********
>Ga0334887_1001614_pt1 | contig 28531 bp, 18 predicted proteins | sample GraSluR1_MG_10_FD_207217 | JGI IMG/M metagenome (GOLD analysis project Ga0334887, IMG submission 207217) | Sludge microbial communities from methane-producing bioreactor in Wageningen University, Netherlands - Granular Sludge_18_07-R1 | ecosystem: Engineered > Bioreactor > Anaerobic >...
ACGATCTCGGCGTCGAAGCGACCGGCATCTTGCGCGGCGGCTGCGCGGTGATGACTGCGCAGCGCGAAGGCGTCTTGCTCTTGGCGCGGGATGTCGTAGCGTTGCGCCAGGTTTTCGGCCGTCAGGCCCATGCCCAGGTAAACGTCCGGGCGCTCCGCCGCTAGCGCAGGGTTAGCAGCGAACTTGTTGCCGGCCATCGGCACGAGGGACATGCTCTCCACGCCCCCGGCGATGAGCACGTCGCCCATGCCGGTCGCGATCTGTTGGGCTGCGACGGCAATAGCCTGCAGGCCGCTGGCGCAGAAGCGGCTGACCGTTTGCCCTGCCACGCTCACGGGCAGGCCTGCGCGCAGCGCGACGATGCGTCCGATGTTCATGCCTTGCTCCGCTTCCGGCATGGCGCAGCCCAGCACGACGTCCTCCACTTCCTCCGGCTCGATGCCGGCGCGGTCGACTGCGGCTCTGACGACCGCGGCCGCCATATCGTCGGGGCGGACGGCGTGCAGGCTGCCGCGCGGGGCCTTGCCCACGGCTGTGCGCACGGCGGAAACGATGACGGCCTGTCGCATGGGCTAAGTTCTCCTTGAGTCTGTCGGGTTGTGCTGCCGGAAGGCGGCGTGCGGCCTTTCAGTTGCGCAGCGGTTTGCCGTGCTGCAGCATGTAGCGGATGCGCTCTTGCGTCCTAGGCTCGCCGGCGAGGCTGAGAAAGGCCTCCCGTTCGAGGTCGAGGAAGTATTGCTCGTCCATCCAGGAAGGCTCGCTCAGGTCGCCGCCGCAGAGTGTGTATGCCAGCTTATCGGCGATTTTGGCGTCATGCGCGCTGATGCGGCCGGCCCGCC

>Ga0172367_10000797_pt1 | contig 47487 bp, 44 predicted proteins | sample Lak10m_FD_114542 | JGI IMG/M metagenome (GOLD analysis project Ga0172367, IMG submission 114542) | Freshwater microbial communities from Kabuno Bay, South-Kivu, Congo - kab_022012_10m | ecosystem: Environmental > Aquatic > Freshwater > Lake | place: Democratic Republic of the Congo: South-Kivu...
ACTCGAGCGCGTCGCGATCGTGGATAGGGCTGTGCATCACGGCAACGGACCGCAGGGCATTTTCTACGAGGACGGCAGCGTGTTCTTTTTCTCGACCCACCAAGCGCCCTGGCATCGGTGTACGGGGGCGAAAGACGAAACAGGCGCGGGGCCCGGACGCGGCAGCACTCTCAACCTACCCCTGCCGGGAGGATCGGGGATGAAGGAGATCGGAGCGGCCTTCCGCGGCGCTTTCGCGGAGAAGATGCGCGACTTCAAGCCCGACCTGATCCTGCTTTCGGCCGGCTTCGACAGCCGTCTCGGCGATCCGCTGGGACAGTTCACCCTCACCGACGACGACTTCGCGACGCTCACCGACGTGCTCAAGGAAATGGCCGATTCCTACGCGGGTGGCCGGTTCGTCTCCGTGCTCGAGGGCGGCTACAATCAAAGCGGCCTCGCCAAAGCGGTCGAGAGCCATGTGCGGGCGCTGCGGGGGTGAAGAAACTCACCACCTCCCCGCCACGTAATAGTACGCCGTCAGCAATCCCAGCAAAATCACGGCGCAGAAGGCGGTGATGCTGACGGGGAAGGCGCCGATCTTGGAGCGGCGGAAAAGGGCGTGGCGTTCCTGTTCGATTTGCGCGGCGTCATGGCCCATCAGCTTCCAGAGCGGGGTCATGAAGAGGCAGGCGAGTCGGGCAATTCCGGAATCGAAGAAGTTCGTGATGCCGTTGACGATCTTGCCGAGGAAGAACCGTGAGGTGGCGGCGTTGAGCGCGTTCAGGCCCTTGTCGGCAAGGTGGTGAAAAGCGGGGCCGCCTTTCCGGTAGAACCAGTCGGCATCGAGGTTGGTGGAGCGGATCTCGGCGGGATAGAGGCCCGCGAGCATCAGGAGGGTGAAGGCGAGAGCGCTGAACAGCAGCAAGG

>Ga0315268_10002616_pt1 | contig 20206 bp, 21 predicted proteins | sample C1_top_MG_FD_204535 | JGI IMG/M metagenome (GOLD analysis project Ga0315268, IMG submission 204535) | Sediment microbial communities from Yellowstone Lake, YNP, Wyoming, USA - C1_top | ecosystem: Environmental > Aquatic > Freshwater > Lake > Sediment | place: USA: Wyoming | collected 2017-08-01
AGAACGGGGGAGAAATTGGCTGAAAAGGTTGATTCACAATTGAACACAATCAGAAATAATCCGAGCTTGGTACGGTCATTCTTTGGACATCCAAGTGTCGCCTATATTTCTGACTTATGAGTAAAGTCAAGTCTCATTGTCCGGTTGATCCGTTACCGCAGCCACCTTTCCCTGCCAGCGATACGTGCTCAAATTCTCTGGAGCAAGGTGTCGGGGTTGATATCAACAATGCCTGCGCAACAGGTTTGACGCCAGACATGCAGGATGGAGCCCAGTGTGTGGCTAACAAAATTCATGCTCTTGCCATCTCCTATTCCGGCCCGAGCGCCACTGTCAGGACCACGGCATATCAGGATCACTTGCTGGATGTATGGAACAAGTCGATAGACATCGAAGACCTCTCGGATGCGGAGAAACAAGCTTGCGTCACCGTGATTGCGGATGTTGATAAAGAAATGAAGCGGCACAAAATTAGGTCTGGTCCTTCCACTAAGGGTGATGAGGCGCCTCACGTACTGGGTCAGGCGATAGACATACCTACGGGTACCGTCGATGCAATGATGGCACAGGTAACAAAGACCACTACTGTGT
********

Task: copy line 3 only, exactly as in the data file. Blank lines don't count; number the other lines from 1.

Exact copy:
>Ga0172367_10000797_pt1 | contig 47487 bp, 44 predicted proteins | sample Lak10m_FD_114542 | JGI IMG/M metagenome (GOLD analysis project Ga0172367, IMG submission 114542) | Freshwater microbial communities from Kabuno Bay, South-Kivu, Congo - kab_022012_10m | ecosystem: Environmental > Aquatic > Freshwater > Lake | place: Democratic Republic of the Congo: South-Kivu...